The vocabulary of Egyptian astronomical symbols once applied to horoscopes from temples allows for extraction of unique dates of eclipses. Astronomical data therein contained is sufficient for unique dating. There are symbols allowing for astronomical interpretation and the symbols do not change from one temple horoscope to another. The horoscopes from temples contain data about eclipses visible in Egypt allowing their exact pinpointing on the time axis.
- The Book of Revelation, as we know it, contains a horoscope, dated to 1 October 1486, compiled by cabbalist Johannes Reuchlin.[non sequitur]
As we have already noted, the inability of the latter day commentators to comprehend the astronomical symbolism of the Apocalypse is directly resulting from the loss of knowledge about the correct chronology and the distortions introduced by historians of the 16th-18th century. Another possibility is that there was an unspoken general taboo on what concerned a subject quite as dangerous, which resulted in the misdating of the Apocalypse. One way or another, the understanding of the astronomical descriptions that the Apocalypse contains got lost at some point. The Apocalypse had lost its distinctive astronomical hue in the eyes of the readers. However, its "astronomical component" is not simply exceptionally important – it alone suffices for the dating of the book itself.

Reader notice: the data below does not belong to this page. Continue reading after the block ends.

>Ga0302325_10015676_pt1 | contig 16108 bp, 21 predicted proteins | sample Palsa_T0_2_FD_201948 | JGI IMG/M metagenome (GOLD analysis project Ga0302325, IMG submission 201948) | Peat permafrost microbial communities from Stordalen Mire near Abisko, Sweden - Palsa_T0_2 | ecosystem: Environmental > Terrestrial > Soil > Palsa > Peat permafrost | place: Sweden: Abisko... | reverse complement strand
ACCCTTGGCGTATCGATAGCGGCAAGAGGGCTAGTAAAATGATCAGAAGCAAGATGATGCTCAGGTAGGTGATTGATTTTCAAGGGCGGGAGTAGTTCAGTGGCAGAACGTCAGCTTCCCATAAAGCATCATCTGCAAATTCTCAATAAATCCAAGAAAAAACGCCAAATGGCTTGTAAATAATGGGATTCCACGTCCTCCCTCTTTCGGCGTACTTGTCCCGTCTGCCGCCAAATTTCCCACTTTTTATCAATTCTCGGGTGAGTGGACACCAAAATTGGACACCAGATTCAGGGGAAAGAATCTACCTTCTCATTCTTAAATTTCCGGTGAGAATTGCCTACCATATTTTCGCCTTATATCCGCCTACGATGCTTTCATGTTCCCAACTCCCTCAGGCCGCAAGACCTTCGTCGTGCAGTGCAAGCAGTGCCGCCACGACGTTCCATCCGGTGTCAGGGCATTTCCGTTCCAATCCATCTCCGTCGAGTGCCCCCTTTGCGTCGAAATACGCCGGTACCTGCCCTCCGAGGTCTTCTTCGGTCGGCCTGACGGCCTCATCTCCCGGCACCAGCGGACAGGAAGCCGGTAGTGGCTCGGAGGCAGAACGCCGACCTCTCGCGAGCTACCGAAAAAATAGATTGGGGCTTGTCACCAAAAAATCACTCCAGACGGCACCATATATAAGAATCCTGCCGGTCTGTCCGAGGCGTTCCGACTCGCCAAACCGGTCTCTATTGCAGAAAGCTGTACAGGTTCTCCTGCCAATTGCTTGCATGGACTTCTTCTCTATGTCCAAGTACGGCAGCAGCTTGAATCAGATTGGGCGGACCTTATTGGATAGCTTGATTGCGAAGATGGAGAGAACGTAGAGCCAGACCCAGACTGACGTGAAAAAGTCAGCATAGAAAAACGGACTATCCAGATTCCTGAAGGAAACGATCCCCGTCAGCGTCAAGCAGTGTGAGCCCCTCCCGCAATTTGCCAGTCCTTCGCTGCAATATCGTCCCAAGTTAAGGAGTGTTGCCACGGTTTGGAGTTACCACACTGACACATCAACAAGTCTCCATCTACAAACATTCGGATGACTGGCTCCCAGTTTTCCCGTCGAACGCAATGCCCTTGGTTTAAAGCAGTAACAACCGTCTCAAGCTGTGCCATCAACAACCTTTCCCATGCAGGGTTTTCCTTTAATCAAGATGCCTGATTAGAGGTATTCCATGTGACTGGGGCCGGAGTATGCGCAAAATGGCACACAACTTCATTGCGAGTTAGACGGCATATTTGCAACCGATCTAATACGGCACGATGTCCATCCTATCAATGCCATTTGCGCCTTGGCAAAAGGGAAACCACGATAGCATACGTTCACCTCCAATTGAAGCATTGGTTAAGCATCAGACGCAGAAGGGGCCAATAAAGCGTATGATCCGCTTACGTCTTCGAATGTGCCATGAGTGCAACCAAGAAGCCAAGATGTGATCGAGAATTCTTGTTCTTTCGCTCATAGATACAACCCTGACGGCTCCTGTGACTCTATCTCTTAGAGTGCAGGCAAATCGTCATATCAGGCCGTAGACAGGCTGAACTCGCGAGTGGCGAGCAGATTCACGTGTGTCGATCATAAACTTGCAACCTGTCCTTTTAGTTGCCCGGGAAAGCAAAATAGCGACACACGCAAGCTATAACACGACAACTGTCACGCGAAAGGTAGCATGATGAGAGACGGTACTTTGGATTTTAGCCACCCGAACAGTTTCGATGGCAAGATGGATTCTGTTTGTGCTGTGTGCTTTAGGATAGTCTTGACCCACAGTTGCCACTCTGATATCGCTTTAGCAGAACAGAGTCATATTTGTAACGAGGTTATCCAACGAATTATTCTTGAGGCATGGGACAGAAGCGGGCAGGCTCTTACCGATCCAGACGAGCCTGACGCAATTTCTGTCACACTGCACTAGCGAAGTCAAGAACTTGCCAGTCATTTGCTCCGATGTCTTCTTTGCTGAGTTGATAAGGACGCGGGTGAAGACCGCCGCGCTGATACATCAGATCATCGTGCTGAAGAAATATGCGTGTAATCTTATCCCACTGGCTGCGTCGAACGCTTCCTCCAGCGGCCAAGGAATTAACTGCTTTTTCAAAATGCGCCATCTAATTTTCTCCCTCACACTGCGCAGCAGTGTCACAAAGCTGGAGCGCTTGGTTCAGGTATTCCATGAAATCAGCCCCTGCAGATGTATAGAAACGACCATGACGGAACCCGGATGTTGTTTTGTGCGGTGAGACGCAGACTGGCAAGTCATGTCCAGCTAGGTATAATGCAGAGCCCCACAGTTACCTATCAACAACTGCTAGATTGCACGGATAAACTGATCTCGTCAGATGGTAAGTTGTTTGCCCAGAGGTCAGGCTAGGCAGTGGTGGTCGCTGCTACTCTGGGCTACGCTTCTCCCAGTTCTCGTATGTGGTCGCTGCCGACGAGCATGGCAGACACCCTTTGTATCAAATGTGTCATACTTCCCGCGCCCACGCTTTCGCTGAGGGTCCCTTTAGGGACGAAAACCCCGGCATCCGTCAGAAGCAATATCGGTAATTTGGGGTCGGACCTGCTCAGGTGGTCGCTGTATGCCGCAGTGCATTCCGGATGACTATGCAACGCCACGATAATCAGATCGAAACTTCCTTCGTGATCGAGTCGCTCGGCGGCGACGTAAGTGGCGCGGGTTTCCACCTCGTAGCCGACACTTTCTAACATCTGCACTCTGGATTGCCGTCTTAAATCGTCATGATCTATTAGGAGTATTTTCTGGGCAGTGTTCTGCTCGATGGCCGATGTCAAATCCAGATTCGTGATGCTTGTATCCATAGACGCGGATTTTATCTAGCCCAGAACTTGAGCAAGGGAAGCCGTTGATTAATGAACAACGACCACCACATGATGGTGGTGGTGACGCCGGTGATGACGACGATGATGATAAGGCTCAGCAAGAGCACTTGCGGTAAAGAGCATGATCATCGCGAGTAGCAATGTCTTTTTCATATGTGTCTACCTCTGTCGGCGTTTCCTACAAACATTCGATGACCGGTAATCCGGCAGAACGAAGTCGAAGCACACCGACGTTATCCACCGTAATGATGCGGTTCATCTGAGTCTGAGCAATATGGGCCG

- The horoscopes found in Sumerian/Babylonian tablets do not contain sufficient astronomical data; consequently, they have solutions every 30–50 years on the time axis and are therefore useless for purposes of dating.
The vocabulary of Babylonian astronomical symbols once applied to clay tablets don't allow for extraction of unique dates of eclipses. Astronomical data therein contained is not sufficient for unique dating. Either there are not enough symbols allowing for astronomical interpretation or the symbols change from one clay tablet to another. The clay tablets contain data about eclipses visible in Babylon that could have taken place every 30–40 years, therefore don't allow their exact pinpointing on the time axis.